Data on the effects of RES and Enoxaparin on platelet aggregation induced by collagen are presented in Figure 1. Platelet aggregation in rats with liver fibrosis 1 week after splenectomy (Splenectomy group II) was significantly higher than that in rats without liver fibrosis (Sham and Splenectomy group I) (all ). Both pretreatment with RES (50 mg/d per nasogastric tube for 10 days) and a short term postoperative administration of Enoxaparin (1.5 mg/kg subcutaneously on POD 1, 2, and 3) caused a significant reduction in collagen-induced platelet aggregation 1 week after splenectomy, compared with Splenectomy group II (all ).

Figure 1: Inhibitory effects of RES and Enoxaparin on rat platelet aggregation. Rats received RES (50 mg/d per nasogastric tube) for 10 days before operation or a short term postoperative administration of Enoxaparin (1.5 mg/kg subcutaneously on POD 1, 2, and 3) and the blood was collected 1 week after operation. Washed platelets aggregation ( platelets/mL) stimulated with 10 μg/mL of collagen was determined. Results are shown as mean ± SD. compared with Splenectomy group II.
3.3. Inhibitory Effect of RES on ROS Generation in Rat Platelets

Compared to Sham and Splenectomy group I, ROS formation by collagen-stimulated platelets increased obviously in fibrosis rat 1 week after splenectomy (all ). However, this increase in ROS formation was significantly alleviated by in vivo pretreatment with RES (), but not by postoperative administration of Enoxaparin (Figure 2).

Figure 2: Inhibitory effect of RES on ROS generation in rat platelets. Rats received RES (50 mg/d per nasogastric tube) for 10 days before operation and ROS generation was quantified in collagen (10 μg/mL)-activated platelets. Results are shown as mean ± SD. compared with Splenectomy group II. MFI: Mean Fluorescence Index.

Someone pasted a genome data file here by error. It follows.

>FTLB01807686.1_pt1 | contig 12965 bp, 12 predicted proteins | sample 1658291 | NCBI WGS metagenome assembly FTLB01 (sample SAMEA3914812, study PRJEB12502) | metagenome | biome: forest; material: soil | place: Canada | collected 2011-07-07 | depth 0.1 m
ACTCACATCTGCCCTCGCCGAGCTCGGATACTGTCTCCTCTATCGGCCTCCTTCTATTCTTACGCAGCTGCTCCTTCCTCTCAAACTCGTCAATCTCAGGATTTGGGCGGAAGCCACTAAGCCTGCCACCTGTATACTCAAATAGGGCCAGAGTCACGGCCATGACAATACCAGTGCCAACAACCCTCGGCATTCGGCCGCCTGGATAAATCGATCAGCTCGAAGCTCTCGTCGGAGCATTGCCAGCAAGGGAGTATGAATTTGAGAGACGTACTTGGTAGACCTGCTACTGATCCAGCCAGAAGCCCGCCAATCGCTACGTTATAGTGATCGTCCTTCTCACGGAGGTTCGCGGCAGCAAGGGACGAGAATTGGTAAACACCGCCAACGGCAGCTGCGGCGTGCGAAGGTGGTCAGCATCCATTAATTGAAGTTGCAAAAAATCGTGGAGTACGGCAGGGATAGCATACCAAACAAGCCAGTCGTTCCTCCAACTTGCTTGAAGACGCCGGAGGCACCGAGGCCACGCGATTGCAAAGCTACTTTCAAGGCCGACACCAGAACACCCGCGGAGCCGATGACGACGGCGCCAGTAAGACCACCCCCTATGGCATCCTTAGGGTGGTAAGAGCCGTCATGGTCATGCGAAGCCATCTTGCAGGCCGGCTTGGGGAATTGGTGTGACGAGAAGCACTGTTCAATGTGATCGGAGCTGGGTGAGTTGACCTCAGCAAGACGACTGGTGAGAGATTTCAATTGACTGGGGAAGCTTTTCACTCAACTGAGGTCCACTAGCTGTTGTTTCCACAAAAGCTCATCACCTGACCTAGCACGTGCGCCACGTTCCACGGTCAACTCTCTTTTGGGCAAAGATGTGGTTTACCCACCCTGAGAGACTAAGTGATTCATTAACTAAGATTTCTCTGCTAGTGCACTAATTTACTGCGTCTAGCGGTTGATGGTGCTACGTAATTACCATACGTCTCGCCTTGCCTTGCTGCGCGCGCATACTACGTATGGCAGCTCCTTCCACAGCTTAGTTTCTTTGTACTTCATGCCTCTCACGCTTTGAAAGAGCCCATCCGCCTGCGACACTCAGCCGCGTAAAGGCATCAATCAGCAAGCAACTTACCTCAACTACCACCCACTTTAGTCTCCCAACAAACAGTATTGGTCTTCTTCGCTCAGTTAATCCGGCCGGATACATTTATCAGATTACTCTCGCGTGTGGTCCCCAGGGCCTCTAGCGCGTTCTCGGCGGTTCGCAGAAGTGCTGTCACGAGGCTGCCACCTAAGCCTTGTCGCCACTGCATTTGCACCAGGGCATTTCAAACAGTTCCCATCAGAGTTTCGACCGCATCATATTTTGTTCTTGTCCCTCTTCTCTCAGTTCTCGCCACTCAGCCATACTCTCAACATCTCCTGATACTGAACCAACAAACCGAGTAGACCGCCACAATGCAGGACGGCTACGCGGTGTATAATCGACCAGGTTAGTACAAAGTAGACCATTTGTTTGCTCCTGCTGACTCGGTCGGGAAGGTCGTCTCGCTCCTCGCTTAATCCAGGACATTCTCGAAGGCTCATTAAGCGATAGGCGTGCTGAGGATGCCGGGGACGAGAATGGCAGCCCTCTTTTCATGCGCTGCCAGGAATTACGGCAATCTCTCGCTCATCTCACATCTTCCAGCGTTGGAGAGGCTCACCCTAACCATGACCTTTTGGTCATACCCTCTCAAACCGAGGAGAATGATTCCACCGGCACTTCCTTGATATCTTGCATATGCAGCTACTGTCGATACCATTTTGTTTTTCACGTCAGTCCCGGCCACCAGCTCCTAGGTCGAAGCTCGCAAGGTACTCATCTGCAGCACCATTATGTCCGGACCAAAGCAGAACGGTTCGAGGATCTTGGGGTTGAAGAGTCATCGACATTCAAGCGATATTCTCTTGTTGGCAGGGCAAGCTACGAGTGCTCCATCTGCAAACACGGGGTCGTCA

3.4. Stimulating Effect of RES on NO Release in Rat Platelets

Compared to Sham and Splenectomy group I, NO release during platelet aggregation decreased obviously in fibrosis rat 1 week after splenectomy (all ). However, this decrease in NO release was significantly alleviated by in vivo pretreatment with RES () but not by postoperative administration of Enoxaparin (Figure 3).

Figure 3: Stimulating effect of RES on NO release in rat platelets. Rats received RES (50 mg/d per nasogastric tube) for 10 days before operation and NO release by platelets during platelet aggregation was estimated in platelet supernatants. Results are shown as mean ± SD. compared with Splenectomy group II.
3.5. Induction of Rat Platelets Apoptosis by RES

As seen in Figure 4, significantly increased Annexin-V positive platelets representing phosphatidylserine (PS) exposure were observed in RES group (%) compared to that in Sham group (%), Splenectomy group I (%), Splenectomy group II (%), and LMWH group (%) (all ), suggesting more platelet apoptosis occurring in rats pretreated with RES.

Figure 4: Induction of rat platelets apoptosis by RES. Rats received RES (50 mg/d per nasogastric tube) for 10 days before operation and apoptosis of rat platelets was measured by flow cytometry with an Annexin-V Apoptosis Detection Kit. Results are shown as mean ± SD. compared with the other four groups.

4. Discussion

Although the pathogenesis of PVST following splenectomy is still controversial, it is generally agreed that it is related to blood hypercoagulability [6], hemodynamic changes of the portal venous system [13], local vascular pathological changes [6], and irrational use of coagulants [14], and so forth. Lower preoperative platelet counts, postoperative thrombocytosis, wider preoperative portal/splenic vein diameter, prolonged prothrombin time (PT), periesophagogastric devascularization, and mutation of prothrombin genes and deficiency in protein C and protein S have been considered as risk factors of PVST after splenectomy [23, 29].